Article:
Capitalising on Chaos

15 July 2021 By PDSNET

The most dangerous man is the one who has nothing to lose. He is not afraid of imprisonment because at least there he will have a roof over his head, food and clothing. For the past 12 years South Africa has been bringing much of its population to that point of desperation. Unemployment, the lack of service delivery and extreme poverty have become endemic.

At the same time citizens have been systematically encouraged to believe that the rule of law is not something that they have to take seriously. This can be clearly seen on our roads every day. It has been well said that South Africa does not have rules of the road any longer – just guidelines. Only about 4% of the tickets for traffic infringements are ever paid – which means that the rules of the road are flaunted with impunity.

Most of our 257 municipalities have become so corrupt and incompetent that the most basic services like water and electricity are not available or are intermittent in many areas. The population is uncontrolled, angry and many are starving. The deadly triumvirate of corruption, incompetence and indolence among government officials has seen them substantially paralyzed and unable to respond effectively to this emergency.

This is indeed a fertile ground for the anarchy. In many senses, we are reaping what we have sown.

On a positive note, most calamities, whatever they are, hold an opportunity for the astute investor. This can be seen from the spectacular and classical “V-bottom” in shares caused by the pandemic (which we predicted in March 2020). COVID-19 offered a unique opportunity for private investors to fill their pockets with high-quality shares at bargain prices. Most of those shares have gone on to yield a handsome capital gain as the situation normalized.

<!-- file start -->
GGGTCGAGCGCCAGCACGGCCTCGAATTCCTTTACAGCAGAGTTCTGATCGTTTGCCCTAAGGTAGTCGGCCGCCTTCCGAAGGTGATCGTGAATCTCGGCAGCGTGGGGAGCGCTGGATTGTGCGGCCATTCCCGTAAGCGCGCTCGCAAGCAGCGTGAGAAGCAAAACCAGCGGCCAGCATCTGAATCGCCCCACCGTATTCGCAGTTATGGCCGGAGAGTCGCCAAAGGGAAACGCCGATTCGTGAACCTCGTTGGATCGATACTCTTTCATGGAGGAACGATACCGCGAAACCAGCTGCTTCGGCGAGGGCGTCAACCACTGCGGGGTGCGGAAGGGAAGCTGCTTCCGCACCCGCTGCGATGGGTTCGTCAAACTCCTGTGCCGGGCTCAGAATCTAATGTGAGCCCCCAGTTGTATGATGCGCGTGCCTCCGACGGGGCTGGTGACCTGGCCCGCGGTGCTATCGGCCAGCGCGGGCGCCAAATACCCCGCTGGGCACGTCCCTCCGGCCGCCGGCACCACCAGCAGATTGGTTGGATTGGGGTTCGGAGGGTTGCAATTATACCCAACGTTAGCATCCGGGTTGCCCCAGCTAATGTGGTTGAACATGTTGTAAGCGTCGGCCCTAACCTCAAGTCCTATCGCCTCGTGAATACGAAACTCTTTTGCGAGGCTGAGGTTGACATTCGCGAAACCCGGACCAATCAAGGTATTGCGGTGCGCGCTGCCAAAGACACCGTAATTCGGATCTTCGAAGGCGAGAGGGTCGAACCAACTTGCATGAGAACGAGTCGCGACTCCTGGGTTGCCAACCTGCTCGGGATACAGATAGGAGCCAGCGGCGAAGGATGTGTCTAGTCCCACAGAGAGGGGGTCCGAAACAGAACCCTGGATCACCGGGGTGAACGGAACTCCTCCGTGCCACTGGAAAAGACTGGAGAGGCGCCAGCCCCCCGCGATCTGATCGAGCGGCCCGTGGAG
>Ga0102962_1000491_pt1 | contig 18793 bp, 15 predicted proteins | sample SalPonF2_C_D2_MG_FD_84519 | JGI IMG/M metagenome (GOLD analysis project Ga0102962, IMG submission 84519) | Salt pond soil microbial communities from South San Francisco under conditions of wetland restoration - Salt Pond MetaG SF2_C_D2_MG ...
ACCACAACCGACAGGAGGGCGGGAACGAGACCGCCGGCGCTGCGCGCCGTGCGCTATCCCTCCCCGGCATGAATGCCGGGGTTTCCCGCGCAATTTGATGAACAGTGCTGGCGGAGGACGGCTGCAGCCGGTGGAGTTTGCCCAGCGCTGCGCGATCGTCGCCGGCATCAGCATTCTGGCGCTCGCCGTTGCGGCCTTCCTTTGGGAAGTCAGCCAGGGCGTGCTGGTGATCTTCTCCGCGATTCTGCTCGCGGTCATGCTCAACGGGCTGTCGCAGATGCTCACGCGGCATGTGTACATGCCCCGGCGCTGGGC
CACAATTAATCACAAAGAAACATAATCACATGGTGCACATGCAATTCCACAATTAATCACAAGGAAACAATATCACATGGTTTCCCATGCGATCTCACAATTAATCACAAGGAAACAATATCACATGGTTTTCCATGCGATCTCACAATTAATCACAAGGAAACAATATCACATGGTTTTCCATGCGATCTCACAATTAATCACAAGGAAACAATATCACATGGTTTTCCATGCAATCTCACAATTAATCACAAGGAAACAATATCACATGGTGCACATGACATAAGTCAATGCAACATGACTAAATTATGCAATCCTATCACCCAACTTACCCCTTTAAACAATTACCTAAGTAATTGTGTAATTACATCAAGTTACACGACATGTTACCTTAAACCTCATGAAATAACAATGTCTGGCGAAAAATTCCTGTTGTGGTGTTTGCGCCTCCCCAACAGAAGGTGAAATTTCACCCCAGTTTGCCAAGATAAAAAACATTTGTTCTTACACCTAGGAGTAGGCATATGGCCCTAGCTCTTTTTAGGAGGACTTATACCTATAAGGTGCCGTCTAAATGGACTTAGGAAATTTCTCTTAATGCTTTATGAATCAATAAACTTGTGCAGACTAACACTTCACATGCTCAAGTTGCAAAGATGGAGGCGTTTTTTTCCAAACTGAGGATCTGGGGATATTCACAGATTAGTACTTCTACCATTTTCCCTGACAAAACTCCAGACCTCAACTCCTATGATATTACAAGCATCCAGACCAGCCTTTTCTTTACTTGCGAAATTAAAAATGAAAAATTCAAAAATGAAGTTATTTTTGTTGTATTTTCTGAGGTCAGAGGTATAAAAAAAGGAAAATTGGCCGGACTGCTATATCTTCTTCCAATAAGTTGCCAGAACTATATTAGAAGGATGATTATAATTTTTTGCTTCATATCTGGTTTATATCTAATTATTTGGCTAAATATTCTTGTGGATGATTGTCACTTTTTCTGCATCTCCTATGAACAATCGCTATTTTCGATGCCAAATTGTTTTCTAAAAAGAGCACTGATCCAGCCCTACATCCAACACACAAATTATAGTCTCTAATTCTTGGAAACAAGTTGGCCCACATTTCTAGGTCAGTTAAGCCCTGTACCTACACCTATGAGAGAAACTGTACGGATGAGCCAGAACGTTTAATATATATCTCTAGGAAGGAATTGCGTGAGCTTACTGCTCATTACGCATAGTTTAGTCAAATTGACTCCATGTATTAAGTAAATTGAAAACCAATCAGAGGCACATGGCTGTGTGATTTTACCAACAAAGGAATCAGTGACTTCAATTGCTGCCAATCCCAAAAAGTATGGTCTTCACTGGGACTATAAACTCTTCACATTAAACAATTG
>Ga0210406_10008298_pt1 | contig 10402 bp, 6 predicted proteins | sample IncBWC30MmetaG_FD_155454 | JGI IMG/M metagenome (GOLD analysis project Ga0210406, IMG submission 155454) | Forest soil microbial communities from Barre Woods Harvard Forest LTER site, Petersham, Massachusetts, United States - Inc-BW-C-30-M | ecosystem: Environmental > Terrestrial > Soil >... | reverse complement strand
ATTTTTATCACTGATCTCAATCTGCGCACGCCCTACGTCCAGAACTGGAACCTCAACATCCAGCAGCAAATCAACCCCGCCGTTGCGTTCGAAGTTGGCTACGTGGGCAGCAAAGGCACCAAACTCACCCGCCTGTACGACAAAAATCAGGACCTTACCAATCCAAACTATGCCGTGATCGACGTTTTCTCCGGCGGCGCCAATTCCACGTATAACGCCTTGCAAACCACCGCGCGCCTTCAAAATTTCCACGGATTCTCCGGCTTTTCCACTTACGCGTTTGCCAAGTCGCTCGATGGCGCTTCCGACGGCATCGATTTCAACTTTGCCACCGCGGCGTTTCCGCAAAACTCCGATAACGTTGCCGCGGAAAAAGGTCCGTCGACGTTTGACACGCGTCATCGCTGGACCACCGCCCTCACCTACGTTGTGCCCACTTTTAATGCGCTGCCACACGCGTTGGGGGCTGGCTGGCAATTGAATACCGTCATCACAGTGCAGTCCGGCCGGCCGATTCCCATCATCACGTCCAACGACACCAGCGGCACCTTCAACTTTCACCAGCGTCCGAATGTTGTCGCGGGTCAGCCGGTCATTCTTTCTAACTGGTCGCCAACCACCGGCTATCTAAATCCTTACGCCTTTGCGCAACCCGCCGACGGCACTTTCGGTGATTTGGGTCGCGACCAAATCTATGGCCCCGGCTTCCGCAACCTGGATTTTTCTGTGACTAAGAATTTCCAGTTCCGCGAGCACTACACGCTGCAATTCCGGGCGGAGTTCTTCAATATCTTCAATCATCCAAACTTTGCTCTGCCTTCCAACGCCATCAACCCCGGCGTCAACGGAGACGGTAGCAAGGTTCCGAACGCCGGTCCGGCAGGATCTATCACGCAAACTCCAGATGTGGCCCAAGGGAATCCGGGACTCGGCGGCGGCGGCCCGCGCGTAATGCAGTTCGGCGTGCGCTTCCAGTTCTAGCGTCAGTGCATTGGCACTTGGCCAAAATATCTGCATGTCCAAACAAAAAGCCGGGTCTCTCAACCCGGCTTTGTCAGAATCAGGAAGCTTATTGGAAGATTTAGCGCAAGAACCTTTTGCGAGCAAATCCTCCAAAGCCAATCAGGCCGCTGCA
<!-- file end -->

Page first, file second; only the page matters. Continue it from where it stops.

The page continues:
So, as a private investor, you need to gaze into the future and ask yourself whether the current chaos in the South African economy will persist. Where will we be in 6 months or a year’s time? On Monday, most quality shares did not react to the looting and violence, but on Tuesday there was definitely some strong selling on fear and most shares were down – but not hectically. Shares which have been affected are shares like Transaction Capital (TCP) which has significant exposure to the taxi industry.

The rand, which is the best measure of the chaos, too took a bath – but not by nearly as much as one would have expected. At the time that the looting began, the rand was already in a downward trend as a result of an international shift to “risk-on” – which was nothing to do with South Africa. Consider the chart:

South African rand/US dollar: 26th March 2021 - 14 July 2021. Chart by ShareFriend Pro

As a result of the “risk-offsentiment, the rand fell from around R13.43 to the US dollar to around R14.30 and was returning to stability there. We were anticipating that it would strengthen from that point. Instead, because of the unrest, it has fallen further to levels around R14.78, but appears to have found some solid support there. The fact that it has not weakened further than this is encouraging. It indicates that most foreign investors probably see the chaos here as temporary.

It is, perhaps, too soon to say that the situation has morphed into a buying opportunity – but, in our opinion, if the unrest continues for much longer, it inevitably will. We see definite signs that the situation is coming under control, especially in Gauteng, but the situation in Natal remains fluid and uncertain.

We certainly do not see this as a moment to begin selling quality shares. Rather, you should be looking to add your holdings of those blue chips with good potential which have fallen – like Transaction Capital.



We are saddened by the events that have taken place in South Africa, particularly in KwaZulu-Natal and Gauteng.

Our thoughts are with those that have been affected.


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